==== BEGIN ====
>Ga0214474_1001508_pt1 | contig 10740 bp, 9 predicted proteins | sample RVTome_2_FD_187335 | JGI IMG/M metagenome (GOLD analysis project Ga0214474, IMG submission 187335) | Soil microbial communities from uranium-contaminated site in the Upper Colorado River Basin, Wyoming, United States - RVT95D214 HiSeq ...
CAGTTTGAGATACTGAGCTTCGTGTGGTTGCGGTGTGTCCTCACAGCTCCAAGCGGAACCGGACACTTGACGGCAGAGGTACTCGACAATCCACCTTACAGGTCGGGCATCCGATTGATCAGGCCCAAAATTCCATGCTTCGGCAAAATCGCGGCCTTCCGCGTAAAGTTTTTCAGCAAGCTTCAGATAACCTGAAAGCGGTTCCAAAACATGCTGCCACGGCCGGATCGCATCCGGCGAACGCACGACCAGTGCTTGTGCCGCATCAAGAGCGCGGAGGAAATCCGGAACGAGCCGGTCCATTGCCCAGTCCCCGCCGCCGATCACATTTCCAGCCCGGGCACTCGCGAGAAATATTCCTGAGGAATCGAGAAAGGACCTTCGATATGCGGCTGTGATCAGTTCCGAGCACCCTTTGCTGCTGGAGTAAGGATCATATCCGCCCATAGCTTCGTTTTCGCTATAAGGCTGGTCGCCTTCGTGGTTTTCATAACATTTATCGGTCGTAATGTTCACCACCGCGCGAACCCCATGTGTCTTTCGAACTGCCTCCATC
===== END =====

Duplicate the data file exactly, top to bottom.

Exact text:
>Ga0214474_1001508_pt1 | contig 10740 bp, 9 predicted proteins | sample RVTome_2_FD_187335 | JGI IMG/M metagenome (GOLD analysis project Ga0214474, IMG submission 187335) | Soil microbial communities from uranium-contaminated site in the Upper Colorado River Basin, Wyoming, United States - RVT95D214 HiSeq ...
CAGTTTGAGATACTGAGCTTCGTGTGGTTGCGGTGTGTCCTCACAGCTCCAAGCGGAACCGGACACTTGACGGCAGAGGTACTCGACAATCCACCTTACAGGTCGGGCATCCGATTGATCAGGCCCAAAATTCCATGCTTCGGCAAAATCGCGGCCTTCCGCGTAAAGTTTTTCAGCAAGCTTCAGATAACCTGAAAGCGGTTCCAAAACATGCTGCCACGGCCGGATCGCATCCGGCGAACGCACGACCAGTGCTTGTGCCGCATCAAGAGCGCGGAGGAAATCCGGAACGAGCCGGTCCATTGCCCAGTCCCCGCCGCCGATCACATTTCCAGCCCGGGCACTCGCGAGAAATATTCCTGAGGAATCGAGAAAGGACCTTCGATATGCGGCTGTGATCAGTTCCGAGCACCCTTTGCTGCTGGAGTAAGGATCATATCCGCCCATAGCTTCGTTTTCGCTATAAGGCTGGTCGCCTTCGTGGTTTTCATAACATTTATCGGTCGTAATGTTCACCACCGCGCGAACCCCATGTGTCTTTCGAACTGCCTCCATC